The suit technology created for Monster Squad is now an industry standard. In the 90s I made further developments by placing compression springs, body armor, and boning inside the suits to get rid of all the buckling in the arms and the crotch.

You also brought Guyver and a modern version of Kamen Rider to the American audience. 
It was my lifelong dream to do Kamen Rider. Unfortunately creator Shotaro Ishinomori died before he could see my version. That broke my heart.

Not long after the Monster Squad you were working on PredatorHow many versions did the Predator costume go through?
There were two versions. The original was done in 1986 by Boss Films and was this strange-looking horse skull. It proved to be really impractical so they shut down production to redesign it. At the time I was working over at Stan Winston and together we could bounce ideas back and forth. The final suit and design was made in two months.

Did you know at the time Predator would have a huge cult following with people who follow the design of the suit and spend years making replica costumes?
I had no idea. I was 21 at the time. You know what’s funny about Predator is that Arnold Schwarzenegger said to me one day, [in the Austrian accent] “Do it now--today is tomorrow’s yesterday.” It’s like a fortune cookie message stuck in my head!

One of my favorite movies you've directed is Kung Fu Rascals, which is based on a movie you made originally made in 8mm.
Right out of high school I made an 8mm film called The Kung Fu Rascals Monster Beach Party. It was made on weekends over the course of six months. It was so much work, I wondered why anyone would want to become involved in the movies, but when it was all done I got bit by the bug. It’s the reason I’m in the movie business.

Have you ever shown the 8mm version?
No, aside from my friends back home no one else has seen the original Kung Fu Rascals. The only form that it exists in now is on VHS.

Here you were, working one blockbuster after another. What made you decide to go back and revisit a labor of love?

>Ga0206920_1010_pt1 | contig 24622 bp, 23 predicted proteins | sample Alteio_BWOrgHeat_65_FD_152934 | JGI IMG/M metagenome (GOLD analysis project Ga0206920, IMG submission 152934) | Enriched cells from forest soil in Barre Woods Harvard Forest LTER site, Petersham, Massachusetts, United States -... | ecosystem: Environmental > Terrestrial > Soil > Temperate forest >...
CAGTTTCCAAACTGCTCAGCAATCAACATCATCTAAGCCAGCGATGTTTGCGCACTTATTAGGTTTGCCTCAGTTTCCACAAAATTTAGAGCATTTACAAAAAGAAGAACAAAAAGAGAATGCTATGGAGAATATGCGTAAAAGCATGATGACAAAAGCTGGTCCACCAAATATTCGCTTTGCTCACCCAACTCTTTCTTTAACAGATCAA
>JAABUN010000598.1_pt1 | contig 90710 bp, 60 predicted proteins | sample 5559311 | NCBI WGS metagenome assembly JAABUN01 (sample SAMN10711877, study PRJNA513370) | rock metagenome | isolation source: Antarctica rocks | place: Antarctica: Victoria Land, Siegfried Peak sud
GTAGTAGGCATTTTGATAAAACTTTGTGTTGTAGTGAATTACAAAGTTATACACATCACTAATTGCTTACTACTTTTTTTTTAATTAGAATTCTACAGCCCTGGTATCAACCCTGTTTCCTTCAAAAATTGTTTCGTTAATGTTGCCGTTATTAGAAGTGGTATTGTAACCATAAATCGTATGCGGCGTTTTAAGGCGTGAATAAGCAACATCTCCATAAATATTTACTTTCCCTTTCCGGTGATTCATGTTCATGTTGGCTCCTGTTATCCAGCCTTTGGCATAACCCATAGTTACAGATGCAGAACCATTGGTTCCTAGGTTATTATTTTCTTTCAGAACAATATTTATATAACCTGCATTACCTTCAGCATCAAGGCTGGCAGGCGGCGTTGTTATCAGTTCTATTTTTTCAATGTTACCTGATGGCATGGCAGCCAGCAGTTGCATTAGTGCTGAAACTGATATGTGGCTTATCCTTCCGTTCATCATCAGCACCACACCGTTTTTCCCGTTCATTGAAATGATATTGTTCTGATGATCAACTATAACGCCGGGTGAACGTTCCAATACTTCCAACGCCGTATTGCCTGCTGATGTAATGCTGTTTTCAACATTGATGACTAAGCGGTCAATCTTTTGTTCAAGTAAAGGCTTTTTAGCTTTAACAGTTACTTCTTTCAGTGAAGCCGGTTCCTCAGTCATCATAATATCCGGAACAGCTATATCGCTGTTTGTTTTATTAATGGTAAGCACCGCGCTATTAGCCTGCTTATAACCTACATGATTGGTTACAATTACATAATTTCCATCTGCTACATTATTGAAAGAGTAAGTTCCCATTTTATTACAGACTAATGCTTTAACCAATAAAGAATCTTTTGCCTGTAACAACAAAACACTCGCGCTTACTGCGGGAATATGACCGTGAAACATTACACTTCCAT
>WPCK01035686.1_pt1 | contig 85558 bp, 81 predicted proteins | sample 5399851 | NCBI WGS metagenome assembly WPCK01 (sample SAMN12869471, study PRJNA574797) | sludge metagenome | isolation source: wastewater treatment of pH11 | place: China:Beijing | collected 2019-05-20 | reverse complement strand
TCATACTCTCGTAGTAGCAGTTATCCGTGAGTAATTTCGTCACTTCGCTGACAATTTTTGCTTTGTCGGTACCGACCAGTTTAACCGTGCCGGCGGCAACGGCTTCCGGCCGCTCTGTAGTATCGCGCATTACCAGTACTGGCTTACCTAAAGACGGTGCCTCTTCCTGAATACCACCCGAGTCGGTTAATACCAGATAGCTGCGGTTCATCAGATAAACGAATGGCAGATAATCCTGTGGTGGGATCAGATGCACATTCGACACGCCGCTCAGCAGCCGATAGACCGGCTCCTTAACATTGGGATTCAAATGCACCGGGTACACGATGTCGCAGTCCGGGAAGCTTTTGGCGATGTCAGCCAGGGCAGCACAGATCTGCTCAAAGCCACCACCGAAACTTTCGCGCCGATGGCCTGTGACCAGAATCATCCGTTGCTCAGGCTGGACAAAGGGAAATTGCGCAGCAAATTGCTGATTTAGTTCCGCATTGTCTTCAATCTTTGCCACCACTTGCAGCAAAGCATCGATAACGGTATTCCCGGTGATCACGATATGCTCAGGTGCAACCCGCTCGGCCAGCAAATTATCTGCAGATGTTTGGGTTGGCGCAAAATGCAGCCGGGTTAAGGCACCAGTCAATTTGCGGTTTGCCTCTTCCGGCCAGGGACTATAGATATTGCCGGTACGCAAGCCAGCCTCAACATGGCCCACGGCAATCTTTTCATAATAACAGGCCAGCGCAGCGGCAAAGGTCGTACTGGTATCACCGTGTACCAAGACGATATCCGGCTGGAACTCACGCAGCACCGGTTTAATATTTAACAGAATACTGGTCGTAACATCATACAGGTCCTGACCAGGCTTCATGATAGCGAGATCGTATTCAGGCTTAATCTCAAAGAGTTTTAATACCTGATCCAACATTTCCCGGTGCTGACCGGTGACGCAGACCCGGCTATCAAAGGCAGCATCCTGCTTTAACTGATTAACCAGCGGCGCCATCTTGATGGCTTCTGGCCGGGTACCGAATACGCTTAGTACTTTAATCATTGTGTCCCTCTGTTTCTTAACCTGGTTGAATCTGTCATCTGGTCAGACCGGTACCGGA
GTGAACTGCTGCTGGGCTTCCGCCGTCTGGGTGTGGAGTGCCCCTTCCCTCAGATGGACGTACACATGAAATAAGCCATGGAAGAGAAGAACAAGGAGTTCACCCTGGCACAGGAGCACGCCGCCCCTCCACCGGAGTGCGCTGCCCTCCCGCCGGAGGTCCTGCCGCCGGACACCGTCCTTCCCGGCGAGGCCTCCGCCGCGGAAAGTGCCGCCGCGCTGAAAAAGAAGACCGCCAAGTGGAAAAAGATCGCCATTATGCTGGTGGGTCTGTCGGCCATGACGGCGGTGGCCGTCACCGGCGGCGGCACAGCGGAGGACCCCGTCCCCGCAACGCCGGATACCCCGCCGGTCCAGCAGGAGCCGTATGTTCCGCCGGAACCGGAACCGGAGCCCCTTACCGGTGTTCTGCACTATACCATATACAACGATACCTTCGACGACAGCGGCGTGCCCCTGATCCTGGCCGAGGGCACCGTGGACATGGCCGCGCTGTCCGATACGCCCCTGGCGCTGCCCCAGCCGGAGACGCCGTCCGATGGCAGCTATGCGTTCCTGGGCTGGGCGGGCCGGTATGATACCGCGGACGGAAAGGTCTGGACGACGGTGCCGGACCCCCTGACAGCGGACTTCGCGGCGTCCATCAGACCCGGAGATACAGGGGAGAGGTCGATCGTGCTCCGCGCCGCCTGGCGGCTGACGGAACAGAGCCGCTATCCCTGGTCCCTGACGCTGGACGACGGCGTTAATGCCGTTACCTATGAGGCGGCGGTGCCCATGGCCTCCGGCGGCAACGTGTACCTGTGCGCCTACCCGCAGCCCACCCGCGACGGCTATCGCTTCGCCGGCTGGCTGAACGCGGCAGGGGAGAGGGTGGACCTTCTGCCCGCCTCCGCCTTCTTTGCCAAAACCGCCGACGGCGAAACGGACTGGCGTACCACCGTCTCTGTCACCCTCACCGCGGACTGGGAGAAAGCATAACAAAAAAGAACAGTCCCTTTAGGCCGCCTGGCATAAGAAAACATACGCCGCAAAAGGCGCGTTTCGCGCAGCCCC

I’ve always believed in that. If you want to be happy, you have to do what makes you happy--even if it doesn’t make you a ton of money. At that point of my life, I got sick of makeup effects and had worked so hard I overexerted myself. I wanted to do something fun with my friends and colleagues. The cast of Kung Fu Rascals are all the A-list makeup and effects designers–Eddie Yang, Johnnie Saiko, Aaron Sims, Evil Ted Smith, and Cleve Hall–all getting together and having a good time on the weekends.

Do you ever feel the pressure that makeup and practical effects will become obsolete with all the new advancements in CGI?
Constantly. It’s one of the reasons why I’m not as involved in film industry as I used to be. What’s ironic is my biggest clients are the video game industry, which is of course all CGI. However, they call me to make practical elements of their creations for display in the real world–and they are so appreciative of it. Back in the 80s  when makeup effects were still pretty new, effects people were like rock stars. We’d walk on set with an animatronic head and the crew would part like the red sea. “Get out of the way, here come the makeup effects guys!” We’d walk onto the set like we were in the Right Stuff in slow motion. People loved us.

What was the first sign that practical effects were in danger?
It came on a lot faster than expected. When we all first saw Jurassic Park we knew it meant trouble. I always thought there was a conspiracy against us. I don’t mean to say "conspiracy" like all the CGI guys were plotting against us, it’s as basic as business. All these new companies created a technology that they had to sell to people. When someone hears "practical is limited" over and over again, our involvement in filmmaking became diminished. It’s sad how much people have forgotten how cool practical can be, especially if you know how to use it. It’s only a matter of time before digital tracking gets rid of prosthetic makeup. Our business is dying.

Is there any new technology you are excited about?
Well, I want them to put more energy into developing the transporter. I’m tired of sitting in traffic.

Previously - Off Hollywood - Sybil Danning

@telefantasyTV